Handicapping Tip of the Day #42 – Beware the Triple Drop

by Rich Nilsen

On opening day at Del Mar racetrack (July 19, 2017) top local trainer and crafty claiming horseman Peter Miller entered the 6yo gelding, Belisarius (Ire), in a $16,000 claiming race going one mile on the dirt.  On the ‘surface’ the winner of $174,659 lifetime looked like a major player. Although all his wins were on the grass (and this was on the dirt), Belisarius was making his third start off the layoff, getting a switch to a high percentage jockey, and was getting a sharp drop in class. At morning line odds of 8-1, he looked juicy … at first glance.

However, handicappers are always warned to look beyond the first glance.  With a closer look, one could see that Miller had dropped this runner in class three consecutive times since he had been moved into his barn from that of Hall of Famer Bill Mott.  His first start for Miller was an also-ran effort in the Grade 2 Del Mar Handicap. He then returned off a layoff, dropping sharply in class to an optional claimer, two other than.  He ran dead last in the field of six, beaten nearly 16 lengths.

He then received an sharp drop in class to a $35,000 claimer for non-winners of three races lifetime.  Off at 6-1, he defeated two horses.  So, let’s try another drop in class and a surface switch. Red flags don’t come any bigger.  Miller was desperately trying to find a spot where the once-sound horse could be competitive.  We don’t know why, but some reason this horse had soured on racing.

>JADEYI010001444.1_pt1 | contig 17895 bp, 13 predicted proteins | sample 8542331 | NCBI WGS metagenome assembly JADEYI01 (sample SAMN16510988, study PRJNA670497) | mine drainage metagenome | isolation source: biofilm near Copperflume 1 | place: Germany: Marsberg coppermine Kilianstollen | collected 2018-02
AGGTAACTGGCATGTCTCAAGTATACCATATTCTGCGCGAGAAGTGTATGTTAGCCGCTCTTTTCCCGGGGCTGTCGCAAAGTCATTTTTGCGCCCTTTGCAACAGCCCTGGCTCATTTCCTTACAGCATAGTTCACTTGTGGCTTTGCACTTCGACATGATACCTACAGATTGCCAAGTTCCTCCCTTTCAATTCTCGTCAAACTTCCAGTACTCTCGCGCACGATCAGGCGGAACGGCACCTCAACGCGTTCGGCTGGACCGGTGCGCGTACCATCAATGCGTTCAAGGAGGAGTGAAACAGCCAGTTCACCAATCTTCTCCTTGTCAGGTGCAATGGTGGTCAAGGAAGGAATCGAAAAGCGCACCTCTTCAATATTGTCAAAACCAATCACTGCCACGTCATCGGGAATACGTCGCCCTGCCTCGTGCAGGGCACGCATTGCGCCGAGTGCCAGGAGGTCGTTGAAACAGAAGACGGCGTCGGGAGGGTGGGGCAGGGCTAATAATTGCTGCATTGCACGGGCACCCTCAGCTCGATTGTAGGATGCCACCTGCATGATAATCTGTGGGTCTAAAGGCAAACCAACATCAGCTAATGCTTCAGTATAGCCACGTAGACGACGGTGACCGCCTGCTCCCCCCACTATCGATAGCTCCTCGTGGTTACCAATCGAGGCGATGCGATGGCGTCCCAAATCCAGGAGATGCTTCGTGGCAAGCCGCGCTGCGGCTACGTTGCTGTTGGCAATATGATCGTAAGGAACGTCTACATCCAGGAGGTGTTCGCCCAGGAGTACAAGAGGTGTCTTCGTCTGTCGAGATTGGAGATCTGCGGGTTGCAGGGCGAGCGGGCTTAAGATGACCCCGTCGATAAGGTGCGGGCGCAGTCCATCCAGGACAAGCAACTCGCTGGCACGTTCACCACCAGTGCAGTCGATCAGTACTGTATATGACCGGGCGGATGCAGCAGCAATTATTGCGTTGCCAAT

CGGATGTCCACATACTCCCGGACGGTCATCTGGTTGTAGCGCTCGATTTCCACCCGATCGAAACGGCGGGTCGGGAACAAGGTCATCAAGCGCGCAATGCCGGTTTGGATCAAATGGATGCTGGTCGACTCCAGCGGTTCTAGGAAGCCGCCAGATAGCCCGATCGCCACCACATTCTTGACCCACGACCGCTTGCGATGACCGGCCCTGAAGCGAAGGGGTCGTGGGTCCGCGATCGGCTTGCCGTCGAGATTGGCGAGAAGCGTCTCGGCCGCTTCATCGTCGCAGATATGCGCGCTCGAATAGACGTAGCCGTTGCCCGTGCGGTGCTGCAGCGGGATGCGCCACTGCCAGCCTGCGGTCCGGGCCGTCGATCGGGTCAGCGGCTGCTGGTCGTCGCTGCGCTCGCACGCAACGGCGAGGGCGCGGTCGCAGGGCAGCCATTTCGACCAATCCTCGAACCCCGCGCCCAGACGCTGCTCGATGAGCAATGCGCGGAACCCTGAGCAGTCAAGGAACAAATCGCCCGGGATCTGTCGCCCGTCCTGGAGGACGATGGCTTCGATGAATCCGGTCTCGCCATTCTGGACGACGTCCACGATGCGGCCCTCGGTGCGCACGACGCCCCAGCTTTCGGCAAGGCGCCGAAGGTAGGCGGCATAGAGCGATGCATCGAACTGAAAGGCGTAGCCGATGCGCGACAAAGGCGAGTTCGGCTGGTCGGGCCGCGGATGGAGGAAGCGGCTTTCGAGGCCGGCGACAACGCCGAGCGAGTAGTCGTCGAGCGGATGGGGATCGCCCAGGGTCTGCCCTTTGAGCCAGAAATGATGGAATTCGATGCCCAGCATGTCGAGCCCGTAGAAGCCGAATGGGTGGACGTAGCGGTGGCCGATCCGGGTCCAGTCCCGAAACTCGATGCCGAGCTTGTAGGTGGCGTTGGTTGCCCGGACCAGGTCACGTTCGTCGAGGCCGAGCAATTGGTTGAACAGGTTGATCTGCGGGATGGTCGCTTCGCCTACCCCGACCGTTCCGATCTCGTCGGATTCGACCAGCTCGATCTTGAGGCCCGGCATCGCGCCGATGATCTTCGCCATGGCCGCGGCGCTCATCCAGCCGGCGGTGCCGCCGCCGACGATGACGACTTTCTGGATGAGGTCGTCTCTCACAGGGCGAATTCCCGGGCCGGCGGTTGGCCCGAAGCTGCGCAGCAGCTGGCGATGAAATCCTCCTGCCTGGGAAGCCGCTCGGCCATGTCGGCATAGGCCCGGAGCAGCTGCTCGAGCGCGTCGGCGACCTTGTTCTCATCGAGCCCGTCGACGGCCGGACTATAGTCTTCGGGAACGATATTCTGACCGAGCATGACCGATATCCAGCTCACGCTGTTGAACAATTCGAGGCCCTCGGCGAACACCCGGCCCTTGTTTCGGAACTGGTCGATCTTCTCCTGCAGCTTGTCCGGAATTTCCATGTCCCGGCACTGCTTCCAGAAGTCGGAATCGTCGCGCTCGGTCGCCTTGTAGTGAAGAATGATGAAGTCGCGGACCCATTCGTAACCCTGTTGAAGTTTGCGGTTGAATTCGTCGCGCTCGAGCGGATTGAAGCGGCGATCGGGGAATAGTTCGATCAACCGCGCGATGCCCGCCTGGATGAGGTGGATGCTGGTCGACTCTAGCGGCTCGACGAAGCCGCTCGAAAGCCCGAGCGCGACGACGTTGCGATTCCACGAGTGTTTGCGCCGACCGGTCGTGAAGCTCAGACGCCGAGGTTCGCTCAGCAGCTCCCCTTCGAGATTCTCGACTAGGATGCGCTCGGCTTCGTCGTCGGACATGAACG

race horse from Peter Miller

 

 

 

 

 

 

 

 

 

Bet down to odds of 6.10 to 1, Belisarius was never competitive en route to a fifth place finish.   Miller wasn’t done yet with the class drops.  On August 5, he ran for $8,000 at Del Mar and finished a non-competitive sixth.

Class drops are not always positive, especially when it is a series of consecutive class drops that do not result in improved performances.

Handicapping Tips #1 -The Drop

Handicapping tips from agameofskill.com

AGameofSkill.com Handicapping Tip of the Day – July 7, 2014

Class drops in horse racing are situations where a horse has been facing tougher competition and now is dropping into “softer” company.  The most potent of all class drops is the maiden special weights to maiden claiming move.  In maiden special weight races horses can not be “claimed” or purchased for any price.   Whereas in the maiden claiming races, horses are entered for a specific claiming price.  Every horse in the race is for sale as a pre-determined price.  The drop is most powerful when the claiming price of today’s race is $40,000 or less.   The lower price, the softer the competition.  Handicappers will often see remarkable turn-arounds, such as a horse defeated 15 lengths or more in a maiden special weights who returns to win when dropped into the maiden claiming races where the competition is significantly softer.

One caveat that handicappers should be aware of with this handicapping tip is the state-bred maiden special weights drop into open maiden claimers, where horses from any state can run in.   In many cases, this is not much class relief for the horse in question and will not result in a huge turnaround.

– Rich Nilsen